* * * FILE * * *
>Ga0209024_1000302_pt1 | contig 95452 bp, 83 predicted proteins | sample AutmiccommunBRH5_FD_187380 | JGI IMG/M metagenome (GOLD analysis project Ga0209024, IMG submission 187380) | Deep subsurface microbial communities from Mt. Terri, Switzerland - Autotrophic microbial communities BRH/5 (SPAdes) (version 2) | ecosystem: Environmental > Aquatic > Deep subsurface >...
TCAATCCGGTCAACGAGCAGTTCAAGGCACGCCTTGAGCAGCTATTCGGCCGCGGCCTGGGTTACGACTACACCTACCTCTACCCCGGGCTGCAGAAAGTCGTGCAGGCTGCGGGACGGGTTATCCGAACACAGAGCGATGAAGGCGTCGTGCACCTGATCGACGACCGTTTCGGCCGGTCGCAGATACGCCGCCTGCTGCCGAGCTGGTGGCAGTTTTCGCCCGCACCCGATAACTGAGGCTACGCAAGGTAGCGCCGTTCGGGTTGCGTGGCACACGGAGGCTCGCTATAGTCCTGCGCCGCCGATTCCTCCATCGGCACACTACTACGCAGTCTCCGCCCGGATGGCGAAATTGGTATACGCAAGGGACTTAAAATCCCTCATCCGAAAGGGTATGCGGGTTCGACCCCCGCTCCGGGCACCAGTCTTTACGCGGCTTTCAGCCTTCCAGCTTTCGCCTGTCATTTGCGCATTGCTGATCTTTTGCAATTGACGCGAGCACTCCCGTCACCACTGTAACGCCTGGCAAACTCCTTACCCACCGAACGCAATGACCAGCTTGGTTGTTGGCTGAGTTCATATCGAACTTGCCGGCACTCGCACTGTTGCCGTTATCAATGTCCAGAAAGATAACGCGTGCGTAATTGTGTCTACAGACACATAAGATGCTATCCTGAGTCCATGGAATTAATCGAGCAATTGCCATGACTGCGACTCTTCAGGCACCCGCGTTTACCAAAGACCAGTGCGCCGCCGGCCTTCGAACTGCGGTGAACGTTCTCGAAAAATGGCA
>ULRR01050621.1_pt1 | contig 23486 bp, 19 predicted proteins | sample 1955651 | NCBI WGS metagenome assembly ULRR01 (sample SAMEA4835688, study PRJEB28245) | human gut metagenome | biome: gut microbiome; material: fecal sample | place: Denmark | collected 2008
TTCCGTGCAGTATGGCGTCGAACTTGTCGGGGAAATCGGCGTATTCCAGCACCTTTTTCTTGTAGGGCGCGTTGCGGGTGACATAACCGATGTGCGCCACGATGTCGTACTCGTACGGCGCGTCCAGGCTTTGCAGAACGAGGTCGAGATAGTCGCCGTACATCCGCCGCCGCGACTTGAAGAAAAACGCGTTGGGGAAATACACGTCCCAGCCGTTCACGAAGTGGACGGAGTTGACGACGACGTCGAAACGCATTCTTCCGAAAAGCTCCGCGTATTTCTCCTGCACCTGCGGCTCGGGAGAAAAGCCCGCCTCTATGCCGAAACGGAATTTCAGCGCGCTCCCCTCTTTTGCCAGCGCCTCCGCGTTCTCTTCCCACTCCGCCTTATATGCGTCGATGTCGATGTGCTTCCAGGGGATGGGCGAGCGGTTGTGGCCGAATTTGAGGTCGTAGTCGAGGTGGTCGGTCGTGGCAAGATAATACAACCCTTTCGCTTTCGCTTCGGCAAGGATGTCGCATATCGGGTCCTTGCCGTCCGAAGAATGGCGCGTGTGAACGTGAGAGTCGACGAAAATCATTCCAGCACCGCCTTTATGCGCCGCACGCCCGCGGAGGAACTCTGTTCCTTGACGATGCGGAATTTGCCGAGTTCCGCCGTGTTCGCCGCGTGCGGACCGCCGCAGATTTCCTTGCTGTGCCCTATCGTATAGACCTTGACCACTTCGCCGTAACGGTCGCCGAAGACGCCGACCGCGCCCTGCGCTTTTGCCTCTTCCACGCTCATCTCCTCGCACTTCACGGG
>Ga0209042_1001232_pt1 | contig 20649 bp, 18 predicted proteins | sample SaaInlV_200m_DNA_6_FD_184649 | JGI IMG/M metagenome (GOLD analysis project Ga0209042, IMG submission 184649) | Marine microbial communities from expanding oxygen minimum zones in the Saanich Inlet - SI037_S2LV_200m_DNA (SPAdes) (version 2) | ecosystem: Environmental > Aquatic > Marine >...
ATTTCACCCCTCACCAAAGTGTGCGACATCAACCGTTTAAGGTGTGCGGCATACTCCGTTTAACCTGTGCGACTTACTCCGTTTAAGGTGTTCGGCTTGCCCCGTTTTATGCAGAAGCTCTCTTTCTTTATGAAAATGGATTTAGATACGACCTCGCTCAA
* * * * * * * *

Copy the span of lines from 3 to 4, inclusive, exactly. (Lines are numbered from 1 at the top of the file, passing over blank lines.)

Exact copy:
>ULRR01050621.1_pt1 | contig 23486 bp, 19 predicted proteins | sample 1955651 | NCBI WGS metagenome assembly ULRR01 (sample SAMEA4835688, study PRJEB28245) | human gut metagenome | biome: gut microbiome; material: fecal sample | place: Denmark | collected 2008
TTCCGTGCAGTATGGCGTCGAACTTGTCGGGGAAATCGGCGTATTCCAGCACCTTTTTCTTGTAGGGCGCGTTGCGGGTGACATAACCGATGTGCGCCACGATGTCGTACTCGTACGGCGCGTCCAGGCTTTGCAGAACGAGGTCGAGATAGTCGCCGTACATCCGCCGCCGCGACTTGAAGAAAAACGCGTTGGGGAAATACACGTCCCAGCCGTTCACGAAGTGGACGGAGTTGACGACGACGTCGAAACGCATTCTTCCGAAAAGCTCCGCGTATTTCTCCTGCACCTGCGGCTCGGGAGAAAAGCCCGCCTCTATGCCGAAACGGAATTTCAGCGCGCTCCCCTCTTTTGCCAGCGCCTCCGCGTTCTCTTCCCACTCCGCCTTATATGCGTCGATGTCGATGTGCTTCCAGGGGATGGGCGAGCGGTTGTGGCCGAATTTGAGGTCGTAGTCGAGGTGGTCGGTCGTGGCAAGATAATACAACCCTTTCGCTTTCGCTTCGGCAAGGATGTCGCATATCGGGTCCTTGCCGTCCGAAGAATGGCGCGTGTGAACGTGAGAGTCGACGAAAATCATTCCAGCACCGCCTTTATGCGCCGCACGCCCGCGGAGGAACTCTGTTCCTTGACGATGCGGAATTTGCCGAGTTCCGCCGTGTTCGCCGCGTGCGGACCGCCGCAGATTTCCTTGCTGTGCCCTATCGTATAGACCTTGACCACTTCGCCGTAACGGTCGCCGAAGACGCCGACCGCGCCCTGCGCTTTTGCCTCTTCCACGCTCATCTCCTCGCACTTCACGGG